Value investor Ed Maran, a portfolio manager with Thornburg Funds, told me that he checks the debt schedule of the companies he owns to make sure they don’t have large amounts of debt maturing in the next three years. If they do, they’d better have enough cash on hand to pay that debt off. Otherwise, even a company that shows a healthy profit on their income statement can be forced into bankruptcy.

If you want to see when your own stocks’ debt matures, go to the company’s annual or quarterly report and look in the footnotes of the balance sheet. I’ll have more on the subject in this month’s issue of Money Magazine.

– Joe Light

Why buy-and-hold-forever doesn’t work

Anyone can see that the market has been on somewhat of a rollercoaster lately. Normally, investors think of markets in binary terms. They’re either a “bull” or a “bear” with consistent increases in value or drops. Vitaliy Katsenelson, an investment manager and adjunct faculty member at the University of Colorado-Denver, argues that we’re actually in a “range-bound market”. Range-bound markets are basically long periods where the market goes up and down in the shortterm, but over a longer period goes nowhere.

Take the period between 1966 and 1982.

For about 15 years, the S&P 500 didn’t really move up or down. That means buy-and-hold investors’ portfolios pretty much stood still. For anyone relying on those historical 10% average annual returns that personal finance magazines always brag about, that kind of dry run can be as scary as a bear market.

Of course, in reality, investors who bought and held didn’t have it all that bad. Dividends probably made their real portfolio returns in the 3% to 5% range. That’s still not anywhere close to the market’s historical average.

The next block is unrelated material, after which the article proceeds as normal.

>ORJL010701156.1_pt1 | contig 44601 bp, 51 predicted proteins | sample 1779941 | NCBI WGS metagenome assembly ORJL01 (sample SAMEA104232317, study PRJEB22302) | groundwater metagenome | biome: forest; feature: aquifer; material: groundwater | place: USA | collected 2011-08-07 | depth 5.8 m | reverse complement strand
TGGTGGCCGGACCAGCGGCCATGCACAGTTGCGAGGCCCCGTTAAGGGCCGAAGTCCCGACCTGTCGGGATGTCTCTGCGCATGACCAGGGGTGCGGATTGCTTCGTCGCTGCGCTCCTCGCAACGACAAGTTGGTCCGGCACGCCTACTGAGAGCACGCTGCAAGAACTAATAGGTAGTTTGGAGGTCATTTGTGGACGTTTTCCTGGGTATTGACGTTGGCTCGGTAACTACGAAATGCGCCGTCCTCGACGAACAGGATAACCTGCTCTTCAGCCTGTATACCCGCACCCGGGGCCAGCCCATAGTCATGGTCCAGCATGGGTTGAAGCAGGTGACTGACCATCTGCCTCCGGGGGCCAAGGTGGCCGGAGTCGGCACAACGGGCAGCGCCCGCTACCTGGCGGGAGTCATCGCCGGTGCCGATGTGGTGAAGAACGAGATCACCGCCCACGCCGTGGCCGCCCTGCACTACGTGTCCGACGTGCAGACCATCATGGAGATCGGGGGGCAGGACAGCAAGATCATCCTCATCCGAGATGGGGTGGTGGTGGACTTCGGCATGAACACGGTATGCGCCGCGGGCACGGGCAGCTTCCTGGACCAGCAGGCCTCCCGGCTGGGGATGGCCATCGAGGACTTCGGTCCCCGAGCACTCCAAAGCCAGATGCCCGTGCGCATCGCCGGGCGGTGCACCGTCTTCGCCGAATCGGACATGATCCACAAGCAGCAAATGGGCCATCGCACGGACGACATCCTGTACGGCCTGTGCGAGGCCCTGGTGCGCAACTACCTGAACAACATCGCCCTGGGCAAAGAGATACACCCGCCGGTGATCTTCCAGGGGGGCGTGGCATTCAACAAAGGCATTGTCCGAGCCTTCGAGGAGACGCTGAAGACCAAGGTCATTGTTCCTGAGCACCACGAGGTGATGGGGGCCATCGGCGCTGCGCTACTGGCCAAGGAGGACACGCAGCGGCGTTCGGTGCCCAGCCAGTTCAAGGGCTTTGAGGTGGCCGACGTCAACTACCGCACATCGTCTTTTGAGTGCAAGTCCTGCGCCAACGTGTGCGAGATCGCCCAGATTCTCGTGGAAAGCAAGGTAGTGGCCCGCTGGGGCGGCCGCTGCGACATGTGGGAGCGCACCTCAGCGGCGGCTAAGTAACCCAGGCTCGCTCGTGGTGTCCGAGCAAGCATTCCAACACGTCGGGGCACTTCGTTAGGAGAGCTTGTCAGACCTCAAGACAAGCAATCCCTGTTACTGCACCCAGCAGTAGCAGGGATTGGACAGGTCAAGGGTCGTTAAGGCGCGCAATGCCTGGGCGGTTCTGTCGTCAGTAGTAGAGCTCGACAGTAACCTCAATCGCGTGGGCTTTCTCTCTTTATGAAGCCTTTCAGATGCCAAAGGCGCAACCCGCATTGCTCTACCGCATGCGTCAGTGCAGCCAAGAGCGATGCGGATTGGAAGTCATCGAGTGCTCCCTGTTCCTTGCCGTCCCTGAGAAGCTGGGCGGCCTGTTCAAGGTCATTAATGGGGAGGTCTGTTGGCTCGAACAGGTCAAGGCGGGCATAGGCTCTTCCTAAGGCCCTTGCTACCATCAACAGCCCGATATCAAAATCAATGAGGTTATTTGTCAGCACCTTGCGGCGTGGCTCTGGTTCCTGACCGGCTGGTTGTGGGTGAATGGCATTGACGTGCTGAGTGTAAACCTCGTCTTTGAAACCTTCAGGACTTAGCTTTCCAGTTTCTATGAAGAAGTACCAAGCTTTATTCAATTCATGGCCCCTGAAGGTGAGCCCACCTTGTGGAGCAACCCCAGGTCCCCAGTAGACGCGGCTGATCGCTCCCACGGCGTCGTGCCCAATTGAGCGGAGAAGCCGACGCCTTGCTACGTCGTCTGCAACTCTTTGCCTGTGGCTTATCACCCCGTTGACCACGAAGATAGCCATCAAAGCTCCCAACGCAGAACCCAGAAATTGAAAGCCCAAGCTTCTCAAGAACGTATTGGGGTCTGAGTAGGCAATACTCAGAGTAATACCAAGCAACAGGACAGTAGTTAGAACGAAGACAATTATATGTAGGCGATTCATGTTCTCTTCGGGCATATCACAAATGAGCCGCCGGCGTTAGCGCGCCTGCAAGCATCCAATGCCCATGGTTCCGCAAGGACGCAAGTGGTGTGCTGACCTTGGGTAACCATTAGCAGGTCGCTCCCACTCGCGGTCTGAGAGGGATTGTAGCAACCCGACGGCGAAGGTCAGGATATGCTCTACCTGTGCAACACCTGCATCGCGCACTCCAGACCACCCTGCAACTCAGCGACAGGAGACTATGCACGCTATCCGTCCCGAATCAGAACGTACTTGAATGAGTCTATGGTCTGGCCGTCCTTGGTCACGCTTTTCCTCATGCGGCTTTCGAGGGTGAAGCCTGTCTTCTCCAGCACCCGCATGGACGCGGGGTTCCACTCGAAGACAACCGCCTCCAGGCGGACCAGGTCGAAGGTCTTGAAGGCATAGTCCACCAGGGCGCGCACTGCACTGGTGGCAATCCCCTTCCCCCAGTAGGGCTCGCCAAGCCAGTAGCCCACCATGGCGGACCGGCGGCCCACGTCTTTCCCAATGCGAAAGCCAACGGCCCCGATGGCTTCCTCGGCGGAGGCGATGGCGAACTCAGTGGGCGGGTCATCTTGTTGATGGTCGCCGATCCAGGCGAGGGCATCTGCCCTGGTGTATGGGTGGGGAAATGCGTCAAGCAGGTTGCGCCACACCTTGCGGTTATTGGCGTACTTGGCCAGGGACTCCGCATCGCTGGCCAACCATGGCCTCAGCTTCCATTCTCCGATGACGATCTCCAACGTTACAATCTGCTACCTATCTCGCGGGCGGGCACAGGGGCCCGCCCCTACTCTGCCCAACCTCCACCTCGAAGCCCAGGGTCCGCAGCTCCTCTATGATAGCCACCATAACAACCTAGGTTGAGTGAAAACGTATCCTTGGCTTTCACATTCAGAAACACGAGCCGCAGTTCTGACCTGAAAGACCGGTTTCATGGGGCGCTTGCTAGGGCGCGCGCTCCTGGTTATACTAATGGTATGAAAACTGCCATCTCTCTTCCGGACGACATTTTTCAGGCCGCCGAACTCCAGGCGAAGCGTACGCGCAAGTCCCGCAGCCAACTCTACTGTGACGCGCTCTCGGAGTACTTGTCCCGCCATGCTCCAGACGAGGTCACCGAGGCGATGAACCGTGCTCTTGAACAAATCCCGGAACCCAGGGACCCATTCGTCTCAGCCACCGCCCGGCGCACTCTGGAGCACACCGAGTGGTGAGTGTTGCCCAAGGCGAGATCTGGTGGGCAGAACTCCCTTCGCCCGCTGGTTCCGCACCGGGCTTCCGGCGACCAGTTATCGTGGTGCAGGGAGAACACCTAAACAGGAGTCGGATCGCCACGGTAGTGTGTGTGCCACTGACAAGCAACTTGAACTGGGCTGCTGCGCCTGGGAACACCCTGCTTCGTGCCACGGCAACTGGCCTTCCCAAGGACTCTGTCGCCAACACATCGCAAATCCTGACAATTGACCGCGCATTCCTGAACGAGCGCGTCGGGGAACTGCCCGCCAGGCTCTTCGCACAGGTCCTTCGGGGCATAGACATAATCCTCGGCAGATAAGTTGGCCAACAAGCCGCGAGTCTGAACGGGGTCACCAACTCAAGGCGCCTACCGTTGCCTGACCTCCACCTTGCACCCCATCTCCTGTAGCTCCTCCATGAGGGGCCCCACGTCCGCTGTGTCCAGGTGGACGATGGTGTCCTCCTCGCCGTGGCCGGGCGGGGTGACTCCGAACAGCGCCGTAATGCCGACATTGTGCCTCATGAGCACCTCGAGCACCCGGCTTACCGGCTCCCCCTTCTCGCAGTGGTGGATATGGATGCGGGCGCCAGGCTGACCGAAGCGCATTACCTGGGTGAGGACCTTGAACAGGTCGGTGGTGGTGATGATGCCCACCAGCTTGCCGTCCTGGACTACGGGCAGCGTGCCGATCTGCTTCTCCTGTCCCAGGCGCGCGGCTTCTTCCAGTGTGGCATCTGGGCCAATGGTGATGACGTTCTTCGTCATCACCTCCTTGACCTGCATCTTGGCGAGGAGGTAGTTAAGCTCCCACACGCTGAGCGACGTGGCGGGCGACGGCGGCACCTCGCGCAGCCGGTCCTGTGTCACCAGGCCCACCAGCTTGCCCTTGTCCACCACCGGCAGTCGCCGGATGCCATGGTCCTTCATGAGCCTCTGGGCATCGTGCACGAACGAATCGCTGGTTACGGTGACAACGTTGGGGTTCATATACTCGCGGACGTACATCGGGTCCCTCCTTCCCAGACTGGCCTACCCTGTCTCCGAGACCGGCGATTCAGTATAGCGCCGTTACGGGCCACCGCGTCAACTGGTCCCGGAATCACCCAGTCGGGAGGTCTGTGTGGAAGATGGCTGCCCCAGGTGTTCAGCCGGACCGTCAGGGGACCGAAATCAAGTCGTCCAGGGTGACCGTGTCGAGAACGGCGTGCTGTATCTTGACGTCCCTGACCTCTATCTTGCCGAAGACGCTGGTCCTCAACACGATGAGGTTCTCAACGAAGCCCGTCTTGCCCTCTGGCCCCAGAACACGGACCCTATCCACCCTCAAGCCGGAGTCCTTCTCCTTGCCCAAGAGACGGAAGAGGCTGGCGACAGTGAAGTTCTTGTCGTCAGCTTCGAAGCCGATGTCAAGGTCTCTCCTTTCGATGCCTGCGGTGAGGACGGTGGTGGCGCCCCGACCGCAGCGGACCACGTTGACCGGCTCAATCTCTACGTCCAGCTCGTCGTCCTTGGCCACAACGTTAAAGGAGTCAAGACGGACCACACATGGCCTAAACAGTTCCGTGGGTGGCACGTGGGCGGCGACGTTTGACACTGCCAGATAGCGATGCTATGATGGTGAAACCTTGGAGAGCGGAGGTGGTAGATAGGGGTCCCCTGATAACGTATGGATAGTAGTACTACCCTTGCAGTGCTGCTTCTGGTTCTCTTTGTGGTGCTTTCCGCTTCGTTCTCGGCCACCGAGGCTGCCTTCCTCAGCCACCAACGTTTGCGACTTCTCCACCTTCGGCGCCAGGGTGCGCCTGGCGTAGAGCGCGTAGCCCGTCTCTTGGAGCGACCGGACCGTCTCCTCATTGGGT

So what do you do? In “Active Value Investing: Making Money in Range-Bound Markets”, Katsenelson argues that investors must take an active role in their portfolios if they want to get more than those dividends. Instead of buying an index fund, investors need to focus on stocks with low P/E ratios (and other value metrics) and strong brands if they want to get share appreciation in addition to those dividend payments.

In my opinion, buying an index fund and holding is still probably the best method of increasing wealth for the average investor. If you have no time to analyze stocks or are dollar-cost averaging (pretty much every 401k investor out there), you’d be better served to buy a fund and be done with it rather than take your chances and possibly lose a lot of money in a value trap.

But we also shouldn’t assume that we’re going to get a 10% return just because that’s what investors got over the last 80 years. Buy-and-hold forever isn’t an investing “strategy” per se, but a prayer that the U.S. economy continues to grow at a pace that will give us enough to retire on when the time comes. Not a bad bet, but a prayer nonetheless.

– Joe Light

How to buy a company for nothing

Back when Benjamin Graham trolled the market, value investors could find great deals on stocks simply by doing the heavy lifting that lazy investors weren’t willing to do. sale-tim-parkinson Analyzing balance sheets and income statements is a lot of work. Graham loved buying companies with a particular kind of balance sheet. Take a company’s current assets (that is, cash and inventory), subtract all of their debt and liabilities, and pay no more than two-thirds of that per share.

What does that mean in lay terms? In short, he’d find out how much cash a company would have if they simply liquidated everything they could on short notice and paid off all their debts. Then, he’d pay no more than TWO-THIRDS of that price per share. He’d basically get one-third of the company’s cash and inventory and all of its non-liquid assets, like factories and equipment, for nothing.

Unfortunately, in the age of the stock screen, investors tend to snap up those deals quick.

But right now, investors seem to be so scared of equities that even a simple stock screen comes up with several such companies. John Spears, one of the principals at Tweedy Browne, a value fund manager, told me: “That was a formula that tended to work before computers. We used to go page by page through the stock guide to find these things. They’re starting to show up again though.”

As always, use this screen as the start of your research, not the end. But, hell, if I could find a solid company that could pay me more–in cash–right now than I’d have to pay for their shares, you can count me in.

– Joe Light